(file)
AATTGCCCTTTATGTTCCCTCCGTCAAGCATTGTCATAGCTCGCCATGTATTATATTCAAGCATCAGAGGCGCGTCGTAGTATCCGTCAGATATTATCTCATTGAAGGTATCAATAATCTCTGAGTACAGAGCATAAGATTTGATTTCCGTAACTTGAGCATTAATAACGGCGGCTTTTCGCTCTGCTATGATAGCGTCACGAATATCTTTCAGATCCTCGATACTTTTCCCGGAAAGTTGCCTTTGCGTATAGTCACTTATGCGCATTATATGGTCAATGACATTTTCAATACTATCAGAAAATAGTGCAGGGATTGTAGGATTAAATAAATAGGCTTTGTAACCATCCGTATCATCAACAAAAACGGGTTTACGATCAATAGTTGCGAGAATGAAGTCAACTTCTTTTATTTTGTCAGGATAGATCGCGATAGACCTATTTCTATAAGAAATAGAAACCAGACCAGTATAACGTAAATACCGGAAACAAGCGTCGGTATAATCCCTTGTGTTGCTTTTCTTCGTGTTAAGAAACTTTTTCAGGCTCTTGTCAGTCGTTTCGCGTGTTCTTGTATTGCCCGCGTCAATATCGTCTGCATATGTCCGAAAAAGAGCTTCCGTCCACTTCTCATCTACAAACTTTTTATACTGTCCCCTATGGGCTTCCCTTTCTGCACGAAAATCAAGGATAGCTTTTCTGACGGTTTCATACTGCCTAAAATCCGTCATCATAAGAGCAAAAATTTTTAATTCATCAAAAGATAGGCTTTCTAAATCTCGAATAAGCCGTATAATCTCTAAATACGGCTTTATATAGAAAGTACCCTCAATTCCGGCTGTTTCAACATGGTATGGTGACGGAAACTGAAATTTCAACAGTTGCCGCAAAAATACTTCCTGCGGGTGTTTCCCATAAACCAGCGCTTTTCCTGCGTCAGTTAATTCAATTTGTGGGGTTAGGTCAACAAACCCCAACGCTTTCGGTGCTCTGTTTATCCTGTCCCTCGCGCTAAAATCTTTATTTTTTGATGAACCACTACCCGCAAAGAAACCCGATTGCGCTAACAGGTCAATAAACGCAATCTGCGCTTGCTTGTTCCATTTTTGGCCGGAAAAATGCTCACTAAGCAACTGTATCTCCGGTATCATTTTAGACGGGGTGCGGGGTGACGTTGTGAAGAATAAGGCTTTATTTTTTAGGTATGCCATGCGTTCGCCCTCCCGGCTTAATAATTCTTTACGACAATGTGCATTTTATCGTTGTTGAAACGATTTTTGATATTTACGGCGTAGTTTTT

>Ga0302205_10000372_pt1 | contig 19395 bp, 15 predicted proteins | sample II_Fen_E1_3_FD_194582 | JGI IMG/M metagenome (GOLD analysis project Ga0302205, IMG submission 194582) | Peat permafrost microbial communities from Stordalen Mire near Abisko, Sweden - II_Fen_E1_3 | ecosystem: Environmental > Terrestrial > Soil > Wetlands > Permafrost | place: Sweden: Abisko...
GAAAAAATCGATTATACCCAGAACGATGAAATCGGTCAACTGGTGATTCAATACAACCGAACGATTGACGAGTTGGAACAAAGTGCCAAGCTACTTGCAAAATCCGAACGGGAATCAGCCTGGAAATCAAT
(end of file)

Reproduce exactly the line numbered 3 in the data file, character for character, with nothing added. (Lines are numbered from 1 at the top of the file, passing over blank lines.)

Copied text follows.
GAAAAAATCGATTATACCCAGAACGATGAAATCGGTCAACTGGTGATTCAATACAACCGAACGATTGACGAGTTGGAACAAAGTGCCAAGCTACTTGCAAAATCCGAACGGGAATCAGCCTGGAAATCAAT